Pictured above: Mehlville’s new math interventionists on their first day on the job this week.
By Gloria Lloyd
The Mehlville School District is adding temporary math interventionists to six elementary schools that posted the lowest scores on statewide math tests, one of many initiatives the district is undertaking to increase scores.
The six new teachers will serve as a second math teacher in fourth- and fifth-grade classrooms at Blades, Wohlwend, Trautwein, Beasley, Forder and Bierbaum elementaries, with one teacher assigned to each school.
The district is not adding teachers at its new school, Mosaic Elementary, or its four top-performing schools, Point, Rogers, Hagemann and Oakville Elementary.
The Board of Education suggested the initiative last month, and Superintendent Chris Gaines outlined the plan to board members before Christmas without objection.
The board was scheduled to officially approve the hires Wednesday, Jan. 17 — after the Call went to press.
But the teachers were set to go to work the day before for the first of several days of training in advance of heading into classrooms.
The temporary teachers will be paid $193.88 per day for up to 76 days, which would cost the district $88,409 in salary if every authorized day is used, not including benefits.
The new teachers will “push in” to classrooms as a second teacher during math lessons, guiding students who are having trouble with the curriculum without pulling them away from class like tutoring would, Gaines said.
“What we’re trying to do at the end of the day is raise the level of instruction in every classroom,” Gaines said. “We’ve got the math innovator model, we’re working on the eight mathematical practices, we’re working on math curriculum, we’re doing work in continuous classroom improvement. All of those things have an influence.”
The district has also added quarterly internal benchmarking tests, along with reading coaches and English-language learner coaches, textbooks and professional development funded by Proposition R, which voters approved in 2015.
Mehlville has unfurled so many different initiatives to tackle math scores that if they improve, it will be difficult to tell what specific tactics made the difference, Gaines said.
The district is also expanding Front Row educational software to all elementary students this semester at a cost of about $10 a student.
The software was successful in pilot programs at Oakville Elementary and Forder Elementary last year, and helps students work ahead or review math material until they learn it.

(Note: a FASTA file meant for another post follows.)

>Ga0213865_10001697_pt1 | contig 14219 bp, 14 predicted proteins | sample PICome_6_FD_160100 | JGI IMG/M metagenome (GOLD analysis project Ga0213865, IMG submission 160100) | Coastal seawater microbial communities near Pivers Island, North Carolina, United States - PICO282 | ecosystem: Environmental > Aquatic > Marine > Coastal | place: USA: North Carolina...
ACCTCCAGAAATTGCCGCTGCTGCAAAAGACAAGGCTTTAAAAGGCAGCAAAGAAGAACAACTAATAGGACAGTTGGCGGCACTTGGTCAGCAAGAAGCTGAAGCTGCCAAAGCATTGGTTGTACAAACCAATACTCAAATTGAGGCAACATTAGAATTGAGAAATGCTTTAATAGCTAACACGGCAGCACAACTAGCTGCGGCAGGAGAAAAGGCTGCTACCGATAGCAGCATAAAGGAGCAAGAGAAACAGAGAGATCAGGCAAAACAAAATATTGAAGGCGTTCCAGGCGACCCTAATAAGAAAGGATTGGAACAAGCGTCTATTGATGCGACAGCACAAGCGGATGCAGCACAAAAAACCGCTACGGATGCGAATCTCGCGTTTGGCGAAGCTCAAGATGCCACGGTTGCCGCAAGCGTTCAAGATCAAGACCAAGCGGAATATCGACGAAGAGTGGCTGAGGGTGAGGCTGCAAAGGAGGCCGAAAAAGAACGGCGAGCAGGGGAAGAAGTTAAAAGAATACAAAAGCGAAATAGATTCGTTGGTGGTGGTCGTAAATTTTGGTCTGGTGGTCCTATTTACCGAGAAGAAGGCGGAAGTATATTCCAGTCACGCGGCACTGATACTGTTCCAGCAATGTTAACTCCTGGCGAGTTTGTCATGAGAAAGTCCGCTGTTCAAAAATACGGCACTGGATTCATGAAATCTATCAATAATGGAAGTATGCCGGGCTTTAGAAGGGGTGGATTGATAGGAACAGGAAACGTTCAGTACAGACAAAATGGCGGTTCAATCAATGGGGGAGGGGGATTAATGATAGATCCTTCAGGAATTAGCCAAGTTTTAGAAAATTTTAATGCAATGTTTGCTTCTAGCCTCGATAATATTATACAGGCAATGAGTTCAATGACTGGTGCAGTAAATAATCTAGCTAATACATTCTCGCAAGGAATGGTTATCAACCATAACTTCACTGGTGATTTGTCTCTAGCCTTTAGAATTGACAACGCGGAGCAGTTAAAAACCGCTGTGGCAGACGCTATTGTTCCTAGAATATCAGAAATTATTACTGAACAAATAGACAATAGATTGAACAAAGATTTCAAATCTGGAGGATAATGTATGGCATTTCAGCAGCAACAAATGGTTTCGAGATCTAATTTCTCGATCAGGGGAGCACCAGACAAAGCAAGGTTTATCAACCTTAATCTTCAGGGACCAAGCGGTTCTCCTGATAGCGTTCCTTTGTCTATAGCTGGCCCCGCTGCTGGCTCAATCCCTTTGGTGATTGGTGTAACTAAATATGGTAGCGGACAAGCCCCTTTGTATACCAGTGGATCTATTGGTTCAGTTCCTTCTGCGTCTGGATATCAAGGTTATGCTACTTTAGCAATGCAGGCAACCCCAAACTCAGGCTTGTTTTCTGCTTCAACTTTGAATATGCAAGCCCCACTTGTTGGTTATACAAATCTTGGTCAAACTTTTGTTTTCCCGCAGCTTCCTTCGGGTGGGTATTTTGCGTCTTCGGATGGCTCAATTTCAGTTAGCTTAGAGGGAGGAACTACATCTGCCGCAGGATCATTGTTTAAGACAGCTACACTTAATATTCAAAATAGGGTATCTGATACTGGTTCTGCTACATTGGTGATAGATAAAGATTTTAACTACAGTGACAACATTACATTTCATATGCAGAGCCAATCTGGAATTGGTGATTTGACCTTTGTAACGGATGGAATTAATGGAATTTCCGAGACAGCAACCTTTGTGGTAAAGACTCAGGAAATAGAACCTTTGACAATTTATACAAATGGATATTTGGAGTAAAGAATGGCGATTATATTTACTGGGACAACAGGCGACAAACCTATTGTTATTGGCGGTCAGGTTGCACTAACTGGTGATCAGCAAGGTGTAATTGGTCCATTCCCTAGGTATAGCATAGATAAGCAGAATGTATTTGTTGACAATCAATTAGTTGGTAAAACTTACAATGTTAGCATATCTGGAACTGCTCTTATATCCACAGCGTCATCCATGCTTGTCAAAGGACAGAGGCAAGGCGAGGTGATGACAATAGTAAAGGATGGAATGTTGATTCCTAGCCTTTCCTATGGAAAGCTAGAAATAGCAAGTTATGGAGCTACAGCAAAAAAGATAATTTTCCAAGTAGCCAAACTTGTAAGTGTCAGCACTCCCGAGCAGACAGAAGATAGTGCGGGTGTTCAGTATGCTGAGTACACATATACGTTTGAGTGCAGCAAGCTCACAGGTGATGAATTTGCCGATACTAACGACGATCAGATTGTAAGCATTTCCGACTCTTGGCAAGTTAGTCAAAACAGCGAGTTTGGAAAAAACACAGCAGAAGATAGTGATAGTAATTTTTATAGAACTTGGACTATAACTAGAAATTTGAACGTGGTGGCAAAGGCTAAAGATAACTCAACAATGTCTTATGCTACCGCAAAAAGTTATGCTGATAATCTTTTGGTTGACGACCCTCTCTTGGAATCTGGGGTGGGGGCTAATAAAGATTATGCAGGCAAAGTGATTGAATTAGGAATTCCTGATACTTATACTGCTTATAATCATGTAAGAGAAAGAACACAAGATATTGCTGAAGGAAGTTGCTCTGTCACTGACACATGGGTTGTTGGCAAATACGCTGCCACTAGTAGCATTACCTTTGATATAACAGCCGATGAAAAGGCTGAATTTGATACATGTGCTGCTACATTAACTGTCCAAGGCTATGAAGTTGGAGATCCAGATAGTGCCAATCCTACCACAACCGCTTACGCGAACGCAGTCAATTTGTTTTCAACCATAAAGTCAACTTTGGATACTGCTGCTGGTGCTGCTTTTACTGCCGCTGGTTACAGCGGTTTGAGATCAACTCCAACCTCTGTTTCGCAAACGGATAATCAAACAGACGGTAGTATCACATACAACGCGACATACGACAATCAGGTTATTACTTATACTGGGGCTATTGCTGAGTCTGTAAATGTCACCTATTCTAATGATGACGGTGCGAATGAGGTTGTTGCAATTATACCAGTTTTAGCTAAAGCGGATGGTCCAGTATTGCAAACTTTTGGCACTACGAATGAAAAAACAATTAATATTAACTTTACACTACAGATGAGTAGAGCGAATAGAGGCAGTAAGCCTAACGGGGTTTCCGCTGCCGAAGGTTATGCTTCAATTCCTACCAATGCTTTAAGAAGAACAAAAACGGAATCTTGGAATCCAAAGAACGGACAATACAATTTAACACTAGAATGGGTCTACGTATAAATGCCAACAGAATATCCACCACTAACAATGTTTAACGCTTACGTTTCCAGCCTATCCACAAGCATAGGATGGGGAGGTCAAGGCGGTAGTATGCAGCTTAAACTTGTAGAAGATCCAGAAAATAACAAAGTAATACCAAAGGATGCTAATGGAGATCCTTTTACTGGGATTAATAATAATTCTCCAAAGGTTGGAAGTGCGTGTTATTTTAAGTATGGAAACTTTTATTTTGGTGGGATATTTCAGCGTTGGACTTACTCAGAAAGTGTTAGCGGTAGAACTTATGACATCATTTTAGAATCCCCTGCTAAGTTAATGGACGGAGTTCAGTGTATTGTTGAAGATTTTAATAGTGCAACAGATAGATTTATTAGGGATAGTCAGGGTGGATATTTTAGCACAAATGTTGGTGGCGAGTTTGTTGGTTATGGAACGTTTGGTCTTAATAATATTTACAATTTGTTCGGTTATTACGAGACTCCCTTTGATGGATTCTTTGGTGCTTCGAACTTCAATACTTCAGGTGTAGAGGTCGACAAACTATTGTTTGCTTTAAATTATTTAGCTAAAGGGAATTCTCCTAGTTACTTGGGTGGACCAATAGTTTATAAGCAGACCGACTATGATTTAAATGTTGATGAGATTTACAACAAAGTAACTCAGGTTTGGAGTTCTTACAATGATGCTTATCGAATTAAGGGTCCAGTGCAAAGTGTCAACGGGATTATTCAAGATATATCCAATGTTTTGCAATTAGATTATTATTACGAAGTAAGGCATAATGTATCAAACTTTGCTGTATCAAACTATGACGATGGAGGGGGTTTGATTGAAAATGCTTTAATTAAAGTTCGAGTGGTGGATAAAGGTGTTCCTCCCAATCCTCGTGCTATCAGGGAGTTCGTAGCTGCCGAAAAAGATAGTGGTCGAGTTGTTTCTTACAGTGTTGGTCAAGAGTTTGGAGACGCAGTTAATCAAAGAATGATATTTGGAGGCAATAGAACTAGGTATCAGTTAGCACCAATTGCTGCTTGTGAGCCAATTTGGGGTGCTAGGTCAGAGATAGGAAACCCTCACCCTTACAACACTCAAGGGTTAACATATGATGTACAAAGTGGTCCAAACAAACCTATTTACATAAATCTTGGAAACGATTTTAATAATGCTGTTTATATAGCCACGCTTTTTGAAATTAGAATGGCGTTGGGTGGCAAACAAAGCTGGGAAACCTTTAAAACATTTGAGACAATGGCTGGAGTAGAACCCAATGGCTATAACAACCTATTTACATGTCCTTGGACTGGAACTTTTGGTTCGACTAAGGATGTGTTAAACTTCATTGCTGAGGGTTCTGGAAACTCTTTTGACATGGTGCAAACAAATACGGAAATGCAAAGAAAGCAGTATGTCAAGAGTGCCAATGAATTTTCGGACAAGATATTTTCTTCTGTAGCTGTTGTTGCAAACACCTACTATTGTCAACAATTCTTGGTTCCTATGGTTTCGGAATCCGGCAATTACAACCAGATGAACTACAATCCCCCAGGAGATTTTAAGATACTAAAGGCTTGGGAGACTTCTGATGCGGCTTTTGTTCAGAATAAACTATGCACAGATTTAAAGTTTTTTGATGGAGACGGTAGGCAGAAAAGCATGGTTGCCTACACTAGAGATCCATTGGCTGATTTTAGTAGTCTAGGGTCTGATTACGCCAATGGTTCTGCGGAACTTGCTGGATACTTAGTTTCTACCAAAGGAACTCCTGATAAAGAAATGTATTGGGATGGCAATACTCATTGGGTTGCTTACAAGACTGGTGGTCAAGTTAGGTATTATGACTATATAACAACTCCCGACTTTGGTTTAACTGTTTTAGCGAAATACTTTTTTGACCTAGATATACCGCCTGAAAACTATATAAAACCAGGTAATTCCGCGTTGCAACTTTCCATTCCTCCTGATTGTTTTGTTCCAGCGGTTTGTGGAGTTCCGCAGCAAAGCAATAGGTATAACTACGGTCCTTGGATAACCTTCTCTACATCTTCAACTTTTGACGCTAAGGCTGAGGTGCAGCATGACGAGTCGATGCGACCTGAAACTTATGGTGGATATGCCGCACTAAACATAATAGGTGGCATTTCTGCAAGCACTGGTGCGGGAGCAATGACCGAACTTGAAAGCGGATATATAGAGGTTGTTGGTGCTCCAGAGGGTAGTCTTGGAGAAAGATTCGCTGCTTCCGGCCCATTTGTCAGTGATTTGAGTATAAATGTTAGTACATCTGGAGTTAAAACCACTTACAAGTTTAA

It has proven popular with students, teachers and principals in the pilot program, Gaines said.
After board member Jamey Murphy proposed the extra teachers at the Dec. 14 board meeting, Central Office developed a plan and asked principals to come up with their own plan collectively. The principals’ idea roughly matched the plan from Central Office, Gaines said.
Board member Jean Pretto said at that meeting that she believes the board should hire the extra teachers even if they have to only buy two new buses instead of three this year.
“It’s kind of, as Jamey said, an emergency situation where we need to intervene right now with these kids before they get any farther along,” Pretto said. “I don’t think that leaving it alone is the right thing to do.”
The model for extra teachers is similar to one of the theories behind teaching at Mosaic Elementary, the school of innovation that opened in August.
At Mosaic, two classes of students are combined into one “studio” with two teachers. One teacher can teach a lesson while the other teacher assists struggling learners.
“With more teachers in the classroom, the ones that are struggling have that person helping a little more one-to-one, a little more personalized,” board member Kevin Schartner said.
If the initiative makes a difference in math knowledge and scores, teachers will have to work fast: Tests for the Missouri Assessment Program, or MAP, begin just 40 school days from the start of the pilot program.
As to why the scores of the district’s third- through sixth-graders have suffered, Schartner and Gaines note that those students have seen more years of direct budget cuts on elementary school resources than any other class.
“I think that group that is in sixth grade has just been the group that has suffered the most cuts over time probably,” Gaines said.
“That’s when we were getting the biggest bang for our buck,” Pretto said Dec. 14.